Demography and EU Migration

127. Scotland’s historical experience of population change, until relatively recently, has been one of out-migration. Throughout the 1950s and 1960s, when England and Wales saw strong immigration, almost 6% of the population left Scotland in each decade. Natural change through births and deaths also continued to decline in Scotland throughout the 1980s and 1990s, when it recovered elsewhere in the UK. A turning point was reached at the start of this century: from 2001 onwards, Scotland became a country of sustained net in-migration for the first time since records began. Most of the net increase in migration came from overseas, rather than from within the UK; and most of the population inflows from overseas came from EU member states. The improvement predates, but was further boosted by, the accession of Eastern European member states in 2004.

128. However, despite the recent turnaround it is important to stress that Scotland is still facing a significant demographic challenge. While Scotland’s population is growing, this growth is uneven across our communities. Over a third of Scotland’s local authorities will face depopulation before 2039. As previously highlighted, all of Scotland’s population growth in each of the next 25 years will come from migration, with natural change forecast to be negative in each of those years: by 2041, there may be as many as 10,000 more deaths than births that year. This demographic challenge is much more pronounced in Scotland than it is for the UK as a whole, where migration accounts for only 54% of forecast population growth.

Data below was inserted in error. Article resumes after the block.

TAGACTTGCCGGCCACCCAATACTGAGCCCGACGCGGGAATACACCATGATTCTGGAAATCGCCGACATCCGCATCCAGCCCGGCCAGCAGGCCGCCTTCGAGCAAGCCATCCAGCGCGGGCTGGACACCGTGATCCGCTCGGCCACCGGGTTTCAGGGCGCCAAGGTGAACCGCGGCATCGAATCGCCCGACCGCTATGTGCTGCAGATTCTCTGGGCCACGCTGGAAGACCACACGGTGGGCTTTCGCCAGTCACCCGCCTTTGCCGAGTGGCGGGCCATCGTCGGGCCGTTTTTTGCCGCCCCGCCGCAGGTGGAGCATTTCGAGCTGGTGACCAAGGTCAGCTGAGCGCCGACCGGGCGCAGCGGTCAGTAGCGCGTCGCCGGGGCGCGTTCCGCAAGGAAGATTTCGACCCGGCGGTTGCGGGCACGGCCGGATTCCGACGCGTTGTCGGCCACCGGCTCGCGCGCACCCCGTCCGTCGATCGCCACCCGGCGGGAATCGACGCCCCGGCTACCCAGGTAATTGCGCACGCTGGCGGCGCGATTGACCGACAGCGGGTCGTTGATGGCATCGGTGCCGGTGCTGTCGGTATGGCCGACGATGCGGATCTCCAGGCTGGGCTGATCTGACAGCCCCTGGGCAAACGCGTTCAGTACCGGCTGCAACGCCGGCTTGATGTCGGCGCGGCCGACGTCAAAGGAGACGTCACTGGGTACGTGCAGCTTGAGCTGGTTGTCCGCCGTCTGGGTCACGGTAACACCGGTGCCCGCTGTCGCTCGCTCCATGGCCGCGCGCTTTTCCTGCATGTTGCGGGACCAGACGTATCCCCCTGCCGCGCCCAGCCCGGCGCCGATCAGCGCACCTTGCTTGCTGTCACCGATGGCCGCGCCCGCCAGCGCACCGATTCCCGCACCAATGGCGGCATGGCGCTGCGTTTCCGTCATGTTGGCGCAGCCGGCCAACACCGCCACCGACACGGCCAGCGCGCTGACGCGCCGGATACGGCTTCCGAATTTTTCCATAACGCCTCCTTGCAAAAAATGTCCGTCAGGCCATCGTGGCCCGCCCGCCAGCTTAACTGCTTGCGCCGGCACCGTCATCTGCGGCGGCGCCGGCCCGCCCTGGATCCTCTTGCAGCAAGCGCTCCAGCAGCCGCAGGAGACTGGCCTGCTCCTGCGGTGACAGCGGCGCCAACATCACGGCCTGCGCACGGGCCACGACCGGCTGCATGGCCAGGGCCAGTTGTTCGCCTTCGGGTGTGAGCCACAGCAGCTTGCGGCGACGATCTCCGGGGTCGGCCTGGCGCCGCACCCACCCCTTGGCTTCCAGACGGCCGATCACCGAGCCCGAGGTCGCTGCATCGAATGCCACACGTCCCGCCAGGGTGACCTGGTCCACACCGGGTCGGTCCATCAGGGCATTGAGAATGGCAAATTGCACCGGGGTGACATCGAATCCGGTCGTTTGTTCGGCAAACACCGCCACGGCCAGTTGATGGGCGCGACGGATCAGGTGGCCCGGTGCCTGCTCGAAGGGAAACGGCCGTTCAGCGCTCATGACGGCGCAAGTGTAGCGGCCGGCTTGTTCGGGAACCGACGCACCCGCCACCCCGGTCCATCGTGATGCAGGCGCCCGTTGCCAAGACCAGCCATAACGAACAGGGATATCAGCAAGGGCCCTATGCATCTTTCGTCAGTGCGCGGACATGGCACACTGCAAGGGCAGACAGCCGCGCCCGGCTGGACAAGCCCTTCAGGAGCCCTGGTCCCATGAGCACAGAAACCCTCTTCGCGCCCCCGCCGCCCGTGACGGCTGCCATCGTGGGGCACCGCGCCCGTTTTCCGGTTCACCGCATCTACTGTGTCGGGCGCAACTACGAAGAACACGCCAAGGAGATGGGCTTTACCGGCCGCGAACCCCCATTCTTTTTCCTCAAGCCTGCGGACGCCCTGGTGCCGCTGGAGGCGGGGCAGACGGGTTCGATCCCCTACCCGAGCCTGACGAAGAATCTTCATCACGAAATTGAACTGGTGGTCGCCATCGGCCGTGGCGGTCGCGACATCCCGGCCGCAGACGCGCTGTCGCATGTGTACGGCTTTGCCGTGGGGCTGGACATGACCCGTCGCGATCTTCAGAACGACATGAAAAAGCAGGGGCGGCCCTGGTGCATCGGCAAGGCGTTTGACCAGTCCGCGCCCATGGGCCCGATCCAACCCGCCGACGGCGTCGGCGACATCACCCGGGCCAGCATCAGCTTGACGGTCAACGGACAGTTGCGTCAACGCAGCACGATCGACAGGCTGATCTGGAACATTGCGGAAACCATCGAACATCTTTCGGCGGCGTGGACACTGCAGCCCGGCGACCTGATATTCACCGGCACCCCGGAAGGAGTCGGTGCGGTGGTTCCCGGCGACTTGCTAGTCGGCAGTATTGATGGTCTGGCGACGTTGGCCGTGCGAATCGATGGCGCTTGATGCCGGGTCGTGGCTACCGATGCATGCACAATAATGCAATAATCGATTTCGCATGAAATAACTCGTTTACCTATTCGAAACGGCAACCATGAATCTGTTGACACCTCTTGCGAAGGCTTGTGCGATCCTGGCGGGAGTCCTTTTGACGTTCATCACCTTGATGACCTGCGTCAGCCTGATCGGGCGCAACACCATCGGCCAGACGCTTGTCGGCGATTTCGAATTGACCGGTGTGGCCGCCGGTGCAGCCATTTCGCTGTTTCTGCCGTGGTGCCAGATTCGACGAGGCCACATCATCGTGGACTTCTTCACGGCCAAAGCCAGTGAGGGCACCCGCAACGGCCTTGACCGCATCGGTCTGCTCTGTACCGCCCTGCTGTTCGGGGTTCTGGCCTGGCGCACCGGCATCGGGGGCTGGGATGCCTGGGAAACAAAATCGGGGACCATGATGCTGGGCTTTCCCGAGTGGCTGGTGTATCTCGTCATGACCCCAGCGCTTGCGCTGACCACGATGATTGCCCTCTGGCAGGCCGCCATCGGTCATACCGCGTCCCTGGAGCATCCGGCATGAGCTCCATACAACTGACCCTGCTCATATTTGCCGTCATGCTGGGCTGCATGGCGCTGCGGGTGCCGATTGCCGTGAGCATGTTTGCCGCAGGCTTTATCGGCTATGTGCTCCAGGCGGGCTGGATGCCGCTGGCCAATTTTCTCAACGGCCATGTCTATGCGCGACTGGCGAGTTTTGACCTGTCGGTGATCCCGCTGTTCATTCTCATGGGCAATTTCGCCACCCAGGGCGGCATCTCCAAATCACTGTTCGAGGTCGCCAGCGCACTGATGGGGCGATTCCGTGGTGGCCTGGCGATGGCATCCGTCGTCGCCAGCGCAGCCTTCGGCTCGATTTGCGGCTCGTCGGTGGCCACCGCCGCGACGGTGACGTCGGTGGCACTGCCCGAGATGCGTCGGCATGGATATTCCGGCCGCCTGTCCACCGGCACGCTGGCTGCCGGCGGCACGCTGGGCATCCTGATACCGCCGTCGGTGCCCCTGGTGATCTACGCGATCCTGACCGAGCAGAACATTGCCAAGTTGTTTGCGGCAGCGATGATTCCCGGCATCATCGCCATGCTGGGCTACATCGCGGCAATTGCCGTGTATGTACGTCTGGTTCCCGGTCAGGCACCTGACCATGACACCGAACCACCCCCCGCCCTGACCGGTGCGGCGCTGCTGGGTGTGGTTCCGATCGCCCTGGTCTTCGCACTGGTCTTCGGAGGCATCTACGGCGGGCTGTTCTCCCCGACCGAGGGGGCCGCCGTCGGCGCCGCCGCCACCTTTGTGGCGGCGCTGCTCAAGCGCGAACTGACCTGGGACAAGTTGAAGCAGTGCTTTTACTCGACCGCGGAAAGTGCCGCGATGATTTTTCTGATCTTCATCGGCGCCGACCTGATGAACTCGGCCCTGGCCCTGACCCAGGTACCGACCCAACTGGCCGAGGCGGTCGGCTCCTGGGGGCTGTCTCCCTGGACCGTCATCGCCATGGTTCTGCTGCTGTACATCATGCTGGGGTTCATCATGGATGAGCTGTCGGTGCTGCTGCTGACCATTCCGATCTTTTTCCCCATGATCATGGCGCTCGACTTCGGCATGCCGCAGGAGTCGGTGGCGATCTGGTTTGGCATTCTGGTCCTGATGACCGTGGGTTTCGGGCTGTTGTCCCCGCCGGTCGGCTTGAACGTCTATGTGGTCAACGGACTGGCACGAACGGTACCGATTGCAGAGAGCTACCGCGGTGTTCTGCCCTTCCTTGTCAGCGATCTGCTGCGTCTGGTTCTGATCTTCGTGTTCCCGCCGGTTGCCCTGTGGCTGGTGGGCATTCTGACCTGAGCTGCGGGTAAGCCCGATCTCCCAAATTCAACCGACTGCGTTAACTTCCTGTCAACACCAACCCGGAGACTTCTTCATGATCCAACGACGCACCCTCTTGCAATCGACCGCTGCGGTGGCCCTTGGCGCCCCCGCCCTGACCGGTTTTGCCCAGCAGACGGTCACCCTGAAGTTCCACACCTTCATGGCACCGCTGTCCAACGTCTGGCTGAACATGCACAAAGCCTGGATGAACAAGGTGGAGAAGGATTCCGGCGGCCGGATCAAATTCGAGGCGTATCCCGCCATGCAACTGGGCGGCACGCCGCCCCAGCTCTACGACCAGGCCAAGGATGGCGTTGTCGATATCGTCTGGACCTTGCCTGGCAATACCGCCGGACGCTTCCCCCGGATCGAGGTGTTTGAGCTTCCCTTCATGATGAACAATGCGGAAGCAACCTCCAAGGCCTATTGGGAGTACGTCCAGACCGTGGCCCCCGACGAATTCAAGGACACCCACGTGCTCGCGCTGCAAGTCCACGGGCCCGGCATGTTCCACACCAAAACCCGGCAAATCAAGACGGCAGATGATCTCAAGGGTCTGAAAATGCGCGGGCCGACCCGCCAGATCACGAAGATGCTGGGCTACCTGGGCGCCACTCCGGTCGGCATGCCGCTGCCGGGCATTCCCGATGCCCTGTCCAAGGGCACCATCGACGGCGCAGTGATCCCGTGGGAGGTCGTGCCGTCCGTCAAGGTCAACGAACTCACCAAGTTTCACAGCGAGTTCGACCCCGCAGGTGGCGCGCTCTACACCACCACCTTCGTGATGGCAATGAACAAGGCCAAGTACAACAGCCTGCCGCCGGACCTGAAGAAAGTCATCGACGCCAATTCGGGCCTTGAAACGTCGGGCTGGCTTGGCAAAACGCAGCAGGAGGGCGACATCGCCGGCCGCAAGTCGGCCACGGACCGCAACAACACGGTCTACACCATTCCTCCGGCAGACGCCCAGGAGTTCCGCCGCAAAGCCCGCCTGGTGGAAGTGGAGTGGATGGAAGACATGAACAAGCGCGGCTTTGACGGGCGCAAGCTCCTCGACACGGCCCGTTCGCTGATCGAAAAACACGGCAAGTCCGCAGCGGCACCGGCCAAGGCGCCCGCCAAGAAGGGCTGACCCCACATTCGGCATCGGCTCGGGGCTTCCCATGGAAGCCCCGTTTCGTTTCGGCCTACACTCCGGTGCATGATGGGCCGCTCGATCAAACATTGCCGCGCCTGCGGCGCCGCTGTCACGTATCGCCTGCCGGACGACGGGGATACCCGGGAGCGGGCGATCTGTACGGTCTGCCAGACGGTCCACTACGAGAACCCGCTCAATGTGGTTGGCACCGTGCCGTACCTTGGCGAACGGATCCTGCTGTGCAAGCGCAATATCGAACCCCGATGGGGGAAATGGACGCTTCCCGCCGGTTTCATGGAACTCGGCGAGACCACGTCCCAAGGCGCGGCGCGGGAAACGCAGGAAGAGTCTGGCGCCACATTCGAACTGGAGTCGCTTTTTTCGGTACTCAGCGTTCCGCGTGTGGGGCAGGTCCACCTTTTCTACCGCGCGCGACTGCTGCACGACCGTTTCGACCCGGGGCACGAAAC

Chart 6: Natural change and net migration, Scotland, 2001-02 to 2040-41 [50]

Chart 6: Natural change and net migration, Scotland, 2001-02 to 2040-41[50]

129. It is also projected that the population of pensionable age will to increase by 25% over the next 25 years. The anticipated increase is highest for the older age groups (e.g. over 75s), with all age groups below 65 projected to decline in population over the next 25 years. At the same time, the projected growth in Scotland’s population will slow if levels of EU migration are reduced. In scenarios where future EU migration is constrained, the population is projected to peak in the 2030s and then decline after that point. In contrast, the UK overall continues to see its population increase every year over the next 25 years.

130. These trends will have a significant impact on Scotland’s economy. The increase in the number of people of pensionable age will increase demand for health care and other public services. The concurrent fall in the working age population which is projected under reduced EU migration scenarios, will introduce skills shortages across the economy and reduce the tax revenue required to fund public services.

131. Inward migration is therefore key to maintaining Scotland’s working age population, and in turn our economic performance. We know that EU citizens in Scotland have a younger age profile than the Scottish population as whole. 61% of EU citizens living in Scotland are under 35 years of age compared to 42% for Scotland as a whole. This further reinforces the importance of EU migration to sustaining the working age population.

Economic contribution of EU citizens

132. Scotland’s economy benefits significantly from EU migration. EU citizens are helping to grow our economy, address skills shortages within key sectors and make an essential contribution to our population growth. Over the last decade population growth has been the primary driver of GDP growth and this has been driven chiefly by inward migration. The Scottish Government recently undertook modelling of the economic contribution of EU citizens to the Scottish economy (see Box three) which confirms that workers from other EU countries bring real economic benefits to Scotland.

All Of The Increase In Scotland’s Population Over The Next Decade Is Expected To Come From People Moving Here. Without Immigration The Number Of People Of Working Age, Working And Paying Towards Public Services In Scotland Is Likely To Fall.